Fighting Phobias, One Spider at a Time
For some people, fear is debilitating and can have a profound effect on their daily lives. Associate Professor of Psychology, Paul Siegel, is hoping to change that.
With the help of a $465,000, two-year research grant from the National Institute of Mental Health, and a $60,000, two-year NARSAD Young Investigator Grant from the Brain and Behavior Research Foundation, Professor Siegel and his research partner, Bradley Peterson, have just finished a long term study which may offer hope regarding potential new treatments for phobias.
For the past several years, he’s been testing the hypothesis that subliminal stimuli—images that flash so quickly the viewer isn’t aware of them—can diminish fear enough to make a crucial difference.
Dr. Siegel says, “A long-standing clinical belief is that a patient must directly confront what they fear in order to reduce fear of it. Challenging this belief, studies in my lab at Purchase have shown that repeatedly presenting pictures of spiders without conscious awareness causes spider-phobic participants to get closer to, rather than avoid, a live tarantula. “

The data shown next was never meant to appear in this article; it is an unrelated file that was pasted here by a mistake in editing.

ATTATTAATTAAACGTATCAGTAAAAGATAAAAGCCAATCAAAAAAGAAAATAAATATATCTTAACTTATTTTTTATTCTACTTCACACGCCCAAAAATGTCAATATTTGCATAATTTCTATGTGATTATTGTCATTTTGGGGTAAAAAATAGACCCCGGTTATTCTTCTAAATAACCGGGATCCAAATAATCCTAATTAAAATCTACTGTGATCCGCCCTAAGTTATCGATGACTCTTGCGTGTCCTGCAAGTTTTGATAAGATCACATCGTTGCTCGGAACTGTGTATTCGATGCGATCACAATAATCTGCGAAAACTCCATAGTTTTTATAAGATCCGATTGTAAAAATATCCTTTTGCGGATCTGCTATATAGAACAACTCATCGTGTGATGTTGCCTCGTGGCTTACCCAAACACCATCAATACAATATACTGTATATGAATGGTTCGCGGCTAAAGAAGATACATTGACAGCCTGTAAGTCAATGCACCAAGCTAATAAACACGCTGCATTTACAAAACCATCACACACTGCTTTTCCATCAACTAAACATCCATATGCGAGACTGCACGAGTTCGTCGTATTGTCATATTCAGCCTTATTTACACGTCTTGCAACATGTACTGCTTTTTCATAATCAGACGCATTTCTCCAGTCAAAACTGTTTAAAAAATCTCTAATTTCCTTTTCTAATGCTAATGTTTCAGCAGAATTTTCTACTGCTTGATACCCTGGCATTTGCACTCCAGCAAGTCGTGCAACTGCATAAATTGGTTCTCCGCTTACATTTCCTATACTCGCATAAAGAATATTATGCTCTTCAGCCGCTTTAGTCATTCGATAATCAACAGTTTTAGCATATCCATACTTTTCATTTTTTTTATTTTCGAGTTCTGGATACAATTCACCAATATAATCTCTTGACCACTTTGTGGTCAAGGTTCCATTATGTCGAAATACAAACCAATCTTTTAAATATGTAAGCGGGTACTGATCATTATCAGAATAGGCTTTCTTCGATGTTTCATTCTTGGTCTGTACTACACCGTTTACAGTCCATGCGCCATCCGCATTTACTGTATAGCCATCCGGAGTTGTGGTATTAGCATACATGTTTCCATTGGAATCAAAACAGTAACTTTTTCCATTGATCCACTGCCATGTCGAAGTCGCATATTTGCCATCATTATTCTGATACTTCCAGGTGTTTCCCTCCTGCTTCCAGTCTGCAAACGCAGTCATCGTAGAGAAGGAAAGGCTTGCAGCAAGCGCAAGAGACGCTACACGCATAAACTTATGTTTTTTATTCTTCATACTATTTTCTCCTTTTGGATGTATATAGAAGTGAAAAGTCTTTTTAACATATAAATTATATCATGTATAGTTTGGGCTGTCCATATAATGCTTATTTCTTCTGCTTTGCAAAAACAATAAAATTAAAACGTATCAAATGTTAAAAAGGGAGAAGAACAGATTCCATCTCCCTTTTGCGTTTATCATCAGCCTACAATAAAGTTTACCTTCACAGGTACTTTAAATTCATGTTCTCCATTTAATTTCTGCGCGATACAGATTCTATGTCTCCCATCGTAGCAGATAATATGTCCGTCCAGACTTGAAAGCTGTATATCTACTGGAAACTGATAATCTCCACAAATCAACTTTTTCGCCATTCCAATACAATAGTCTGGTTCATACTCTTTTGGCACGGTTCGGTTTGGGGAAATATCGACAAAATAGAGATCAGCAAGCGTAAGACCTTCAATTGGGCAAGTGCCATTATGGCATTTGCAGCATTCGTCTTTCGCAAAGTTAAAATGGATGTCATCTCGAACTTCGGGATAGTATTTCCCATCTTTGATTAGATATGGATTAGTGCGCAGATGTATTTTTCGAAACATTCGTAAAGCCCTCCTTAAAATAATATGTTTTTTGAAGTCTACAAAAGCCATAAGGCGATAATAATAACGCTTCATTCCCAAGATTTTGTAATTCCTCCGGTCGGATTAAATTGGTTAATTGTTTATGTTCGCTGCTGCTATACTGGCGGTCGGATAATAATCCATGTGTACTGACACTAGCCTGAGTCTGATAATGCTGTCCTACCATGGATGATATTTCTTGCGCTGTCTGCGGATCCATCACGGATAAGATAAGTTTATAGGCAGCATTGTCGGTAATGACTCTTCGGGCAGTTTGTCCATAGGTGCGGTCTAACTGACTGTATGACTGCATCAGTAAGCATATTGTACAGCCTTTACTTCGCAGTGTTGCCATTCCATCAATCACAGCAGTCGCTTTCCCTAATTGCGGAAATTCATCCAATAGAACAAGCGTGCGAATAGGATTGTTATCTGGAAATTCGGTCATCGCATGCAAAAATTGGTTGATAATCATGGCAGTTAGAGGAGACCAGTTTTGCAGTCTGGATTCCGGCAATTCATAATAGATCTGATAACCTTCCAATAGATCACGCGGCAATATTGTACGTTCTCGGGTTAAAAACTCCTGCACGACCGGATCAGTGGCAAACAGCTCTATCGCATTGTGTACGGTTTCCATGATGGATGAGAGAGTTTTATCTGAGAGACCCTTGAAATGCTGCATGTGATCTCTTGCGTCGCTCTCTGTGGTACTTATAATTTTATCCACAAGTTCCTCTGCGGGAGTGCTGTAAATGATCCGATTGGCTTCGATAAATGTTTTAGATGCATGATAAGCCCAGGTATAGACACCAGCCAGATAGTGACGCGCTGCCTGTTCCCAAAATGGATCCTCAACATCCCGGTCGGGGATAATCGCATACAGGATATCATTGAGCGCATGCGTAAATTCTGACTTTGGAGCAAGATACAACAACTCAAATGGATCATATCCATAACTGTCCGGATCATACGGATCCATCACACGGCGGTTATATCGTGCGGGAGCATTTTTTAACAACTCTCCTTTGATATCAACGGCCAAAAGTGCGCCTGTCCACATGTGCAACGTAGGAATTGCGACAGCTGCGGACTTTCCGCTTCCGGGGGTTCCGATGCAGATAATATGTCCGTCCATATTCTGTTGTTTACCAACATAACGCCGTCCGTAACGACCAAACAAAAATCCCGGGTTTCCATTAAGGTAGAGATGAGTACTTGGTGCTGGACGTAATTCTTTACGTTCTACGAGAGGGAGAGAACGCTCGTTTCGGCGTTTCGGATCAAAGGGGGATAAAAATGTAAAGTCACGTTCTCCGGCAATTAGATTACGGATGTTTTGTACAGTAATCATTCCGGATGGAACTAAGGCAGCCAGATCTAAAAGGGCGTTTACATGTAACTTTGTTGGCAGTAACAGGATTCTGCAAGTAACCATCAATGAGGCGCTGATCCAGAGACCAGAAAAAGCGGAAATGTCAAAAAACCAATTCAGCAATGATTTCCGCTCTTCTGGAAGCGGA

His study, which is about to be published in the Human Brain Mapping journal, compared brain activity of phobic people during repeated presentation of pictures of spiders, when they were aware of them, and when they were not aware of them.
The phobic people processed them significantly more when they were not aware of them, particularly in brain regions that support regulation of fear and associated behavioral responses.
Dr. Siegel said, “These findings suggest that it is possible to reduce fear symptoms unconsciously, and thus without causing people emotional distress.Hopefully, what we’re doing will be applicable not only to fear of spiders, but to other fears that are more impairing.”
The findings were also recently published on sciencedaily.com.